Filmmaker: This is the second time you’ve been submitted for Best Foreign Language Film representing Palestine, and again you’re among the five finalists. Does that feel like a big responsibility?

Abu-Assad: It’s pressure. Although this time, I know how it feels — the disappointment. “Oh, I have to go through this again to be disappointed?” The first time, I saw more the winning than the disappointment. Now I see the disappointment more than the winning. Oh that’s bad, always bad. You will be disappointed — and not just me, everybody. A lot of Palestinians are waiting for this moment so that they can be part of the whole community. Recognition is important to them. You know that all this pressure is on you. You know you don’t want to disappoint them. But it doesn’t matter. I am preparing myself for the disappointment. This time, the competition is tough. The other movies, they’re all good.

Filmmaker: Have you seen all of the other nominees?

Abu-Assad: Yes. But the Academy is not the one who should politically recognize Palestine. The United Nations has recognized Palestine as culturally independent and a sovereign nation; this is important. But the Academy has acknowledged that Palestine has the right to submit a movie as an independent culture; that’s it. We are still under occupation. It is not the Academy’s job to make us free. They recognize us as an independent culture, independent people… but many times they have recognized nations that have no state; Hong Kong, for example.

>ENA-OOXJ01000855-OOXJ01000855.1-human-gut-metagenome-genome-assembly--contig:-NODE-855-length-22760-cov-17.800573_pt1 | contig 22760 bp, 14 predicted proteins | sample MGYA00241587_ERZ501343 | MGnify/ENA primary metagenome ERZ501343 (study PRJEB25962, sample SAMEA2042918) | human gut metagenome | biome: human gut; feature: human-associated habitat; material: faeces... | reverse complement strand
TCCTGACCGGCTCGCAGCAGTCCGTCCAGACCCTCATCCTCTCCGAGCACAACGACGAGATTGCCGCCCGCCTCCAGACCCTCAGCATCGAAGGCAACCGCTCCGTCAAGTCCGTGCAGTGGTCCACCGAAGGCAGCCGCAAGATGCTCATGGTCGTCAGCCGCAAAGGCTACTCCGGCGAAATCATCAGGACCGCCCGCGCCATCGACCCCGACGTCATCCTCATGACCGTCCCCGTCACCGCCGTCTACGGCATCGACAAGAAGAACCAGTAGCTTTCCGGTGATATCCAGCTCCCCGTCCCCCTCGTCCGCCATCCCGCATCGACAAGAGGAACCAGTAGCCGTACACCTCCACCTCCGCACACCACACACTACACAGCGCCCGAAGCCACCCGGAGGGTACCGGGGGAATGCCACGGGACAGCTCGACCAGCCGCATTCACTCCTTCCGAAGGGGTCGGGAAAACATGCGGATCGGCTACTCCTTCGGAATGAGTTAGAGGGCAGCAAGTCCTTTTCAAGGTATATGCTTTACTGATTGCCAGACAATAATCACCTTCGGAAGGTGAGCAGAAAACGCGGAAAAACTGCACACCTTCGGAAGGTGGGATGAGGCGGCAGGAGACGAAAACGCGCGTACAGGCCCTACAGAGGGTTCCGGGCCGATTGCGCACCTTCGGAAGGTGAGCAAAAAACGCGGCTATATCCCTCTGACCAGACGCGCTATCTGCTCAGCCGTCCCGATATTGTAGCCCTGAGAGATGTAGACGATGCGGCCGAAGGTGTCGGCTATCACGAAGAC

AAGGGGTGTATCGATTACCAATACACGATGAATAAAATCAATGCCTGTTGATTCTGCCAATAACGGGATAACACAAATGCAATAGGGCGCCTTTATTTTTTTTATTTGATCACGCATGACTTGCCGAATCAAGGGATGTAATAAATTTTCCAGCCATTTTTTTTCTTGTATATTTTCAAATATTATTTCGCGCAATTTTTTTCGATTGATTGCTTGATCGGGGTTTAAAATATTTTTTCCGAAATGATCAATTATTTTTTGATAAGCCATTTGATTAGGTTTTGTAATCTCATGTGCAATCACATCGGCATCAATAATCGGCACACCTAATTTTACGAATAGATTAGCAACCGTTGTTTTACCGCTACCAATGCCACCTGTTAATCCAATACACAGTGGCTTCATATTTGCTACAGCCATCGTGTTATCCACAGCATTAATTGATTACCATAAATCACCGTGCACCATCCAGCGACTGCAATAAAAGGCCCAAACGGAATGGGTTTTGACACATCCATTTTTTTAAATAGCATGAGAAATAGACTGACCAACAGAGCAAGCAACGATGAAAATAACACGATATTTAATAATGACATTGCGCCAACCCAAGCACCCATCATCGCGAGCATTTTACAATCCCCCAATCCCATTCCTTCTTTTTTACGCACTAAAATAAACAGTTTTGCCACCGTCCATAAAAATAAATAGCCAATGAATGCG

The members who vote are like you and me. I believe most of the members don’t have any kind of political agenda. Their job is recognizing talent and good movies. It’s not about who deserves it and who doesn’t; it’s about quality.

There are some people with a political agenda, sure. Maybe five or 10 percent. It would be unfair to involve your political agenda in your decision. An Oscar is about talent and which is the best film. Appreciating The Godfather and giving it an Oscar doesn’t make you a supporter of organized crime. If a film like The Godfather or Omar is against your ideals, you can still be against organized crime — or against Palestinians — and be fair. I hope the small group of voters with political agendas stay focused on which is the best movie. You have to look at the movie as a movie.